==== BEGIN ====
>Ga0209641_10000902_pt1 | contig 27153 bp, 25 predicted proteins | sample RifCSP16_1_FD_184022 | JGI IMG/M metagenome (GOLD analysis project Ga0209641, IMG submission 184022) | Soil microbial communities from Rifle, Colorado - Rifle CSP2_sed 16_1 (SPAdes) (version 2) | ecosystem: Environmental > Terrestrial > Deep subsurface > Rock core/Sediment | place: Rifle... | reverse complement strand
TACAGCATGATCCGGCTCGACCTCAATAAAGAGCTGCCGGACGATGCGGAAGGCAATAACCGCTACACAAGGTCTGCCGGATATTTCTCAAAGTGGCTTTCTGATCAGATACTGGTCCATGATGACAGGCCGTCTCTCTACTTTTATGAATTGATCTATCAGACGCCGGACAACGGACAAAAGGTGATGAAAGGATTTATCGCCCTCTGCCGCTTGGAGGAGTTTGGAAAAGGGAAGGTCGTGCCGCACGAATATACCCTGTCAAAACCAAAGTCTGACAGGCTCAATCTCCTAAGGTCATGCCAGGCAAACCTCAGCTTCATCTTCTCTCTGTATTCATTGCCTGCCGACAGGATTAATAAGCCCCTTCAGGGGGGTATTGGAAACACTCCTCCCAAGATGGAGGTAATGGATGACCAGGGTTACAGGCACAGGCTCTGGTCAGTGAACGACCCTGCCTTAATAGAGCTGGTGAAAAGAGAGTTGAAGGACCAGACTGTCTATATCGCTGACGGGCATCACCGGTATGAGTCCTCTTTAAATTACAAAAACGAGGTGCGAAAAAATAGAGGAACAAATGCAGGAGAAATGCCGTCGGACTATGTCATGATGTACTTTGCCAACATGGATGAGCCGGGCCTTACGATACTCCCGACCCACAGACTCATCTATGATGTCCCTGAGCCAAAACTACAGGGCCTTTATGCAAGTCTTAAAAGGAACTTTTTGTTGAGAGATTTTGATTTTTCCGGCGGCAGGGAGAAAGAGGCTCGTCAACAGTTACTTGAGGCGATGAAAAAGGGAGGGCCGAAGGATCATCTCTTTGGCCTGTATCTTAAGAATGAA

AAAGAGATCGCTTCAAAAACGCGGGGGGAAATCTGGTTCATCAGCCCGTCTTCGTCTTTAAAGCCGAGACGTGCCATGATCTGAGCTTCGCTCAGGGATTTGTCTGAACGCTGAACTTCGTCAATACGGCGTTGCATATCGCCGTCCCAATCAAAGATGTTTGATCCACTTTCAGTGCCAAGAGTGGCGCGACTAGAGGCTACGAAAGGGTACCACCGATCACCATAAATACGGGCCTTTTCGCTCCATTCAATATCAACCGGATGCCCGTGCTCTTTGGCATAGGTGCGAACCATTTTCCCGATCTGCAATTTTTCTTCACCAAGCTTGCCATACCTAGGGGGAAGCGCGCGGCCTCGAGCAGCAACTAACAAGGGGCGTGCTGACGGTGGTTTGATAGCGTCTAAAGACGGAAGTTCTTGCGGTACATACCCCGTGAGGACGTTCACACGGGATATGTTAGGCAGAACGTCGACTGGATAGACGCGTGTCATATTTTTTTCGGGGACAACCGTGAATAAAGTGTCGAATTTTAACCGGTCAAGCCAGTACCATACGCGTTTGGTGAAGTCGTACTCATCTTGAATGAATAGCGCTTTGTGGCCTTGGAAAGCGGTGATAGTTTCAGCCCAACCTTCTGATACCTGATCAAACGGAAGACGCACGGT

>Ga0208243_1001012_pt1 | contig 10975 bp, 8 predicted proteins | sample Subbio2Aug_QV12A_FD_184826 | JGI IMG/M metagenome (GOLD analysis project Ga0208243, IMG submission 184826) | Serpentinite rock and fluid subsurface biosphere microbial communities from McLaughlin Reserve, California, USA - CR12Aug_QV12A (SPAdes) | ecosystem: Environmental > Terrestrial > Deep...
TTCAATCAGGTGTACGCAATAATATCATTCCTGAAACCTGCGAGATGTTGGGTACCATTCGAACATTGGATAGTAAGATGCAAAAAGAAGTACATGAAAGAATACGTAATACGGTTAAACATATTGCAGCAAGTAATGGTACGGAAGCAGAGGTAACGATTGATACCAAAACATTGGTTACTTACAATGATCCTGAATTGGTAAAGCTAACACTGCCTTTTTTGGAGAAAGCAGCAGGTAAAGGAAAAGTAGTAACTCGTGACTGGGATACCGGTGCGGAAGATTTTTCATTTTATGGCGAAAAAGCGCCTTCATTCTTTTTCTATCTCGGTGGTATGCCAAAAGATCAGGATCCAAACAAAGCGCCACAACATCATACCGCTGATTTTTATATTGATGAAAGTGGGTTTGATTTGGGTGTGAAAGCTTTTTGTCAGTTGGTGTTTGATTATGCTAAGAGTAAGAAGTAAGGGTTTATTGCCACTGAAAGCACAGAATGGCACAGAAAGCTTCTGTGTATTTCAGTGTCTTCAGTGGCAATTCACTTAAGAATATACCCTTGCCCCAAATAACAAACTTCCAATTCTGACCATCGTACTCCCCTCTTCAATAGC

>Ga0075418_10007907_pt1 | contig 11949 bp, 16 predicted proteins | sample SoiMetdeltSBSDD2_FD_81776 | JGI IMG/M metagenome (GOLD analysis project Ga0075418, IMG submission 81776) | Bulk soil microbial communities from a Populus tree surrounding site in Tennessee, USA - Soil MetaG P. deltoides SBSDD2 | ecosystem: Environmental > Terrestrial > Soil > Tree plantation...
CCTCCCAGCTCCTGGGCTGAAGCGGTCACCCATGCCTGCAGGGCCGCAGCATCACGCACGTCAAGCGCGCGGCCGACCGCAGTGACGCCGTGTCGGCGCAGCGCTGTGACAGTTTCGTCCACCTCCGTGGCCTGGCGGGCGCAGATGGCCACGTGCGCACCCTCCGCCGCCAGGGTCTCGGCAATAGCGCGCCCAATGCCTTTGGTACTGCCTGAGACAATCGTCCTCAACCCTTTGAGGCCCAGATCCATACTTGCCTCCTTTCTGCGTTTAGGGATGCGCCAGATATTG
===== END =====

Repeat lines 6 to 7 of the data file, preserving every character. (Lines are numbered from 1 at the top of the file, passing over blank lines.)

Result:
>Ga0075418_10007907_pt1 | contig 11949 bp, 16 predicted proteins | sample SoiMetdeltSBSDD2_FD_81776 | JGI IMG/M metagenome (GOLD analysis project Ga0075418, IMG submission 81776) | Bulk soil microbial communities from a Populus tree surrounding site in Tennessee, USA - Soil MetaG P. deltoides SBSDD2 | ecosystem: Environmental > Terrestrial > Soil > Tree plantation...
CCTCCCAGCTCCTGGGCTGAAGCGGTCACCCATGCCTGCAGGGCCGCAGCATCACGCACGTCAAGCGCGCGGCCGACCGCAGTGACGCCGTGTCGGCGCAGCGCTGTGACAGTTTCGTCCACCTCCGTGGCCTGGCGGGCGCAGATGGCCACGTGCGCACCCTCCGCCGCCAGGGTCTCGGCAATAGCGCGCCCAATGCCTTTGGTACTGCCTGAGACAATCGTCCTCAACCCTTTGAGGCCCAGATCCATACTTGCCTCCTTTCTGCGTTTAGGGATGCGCCAGATATTG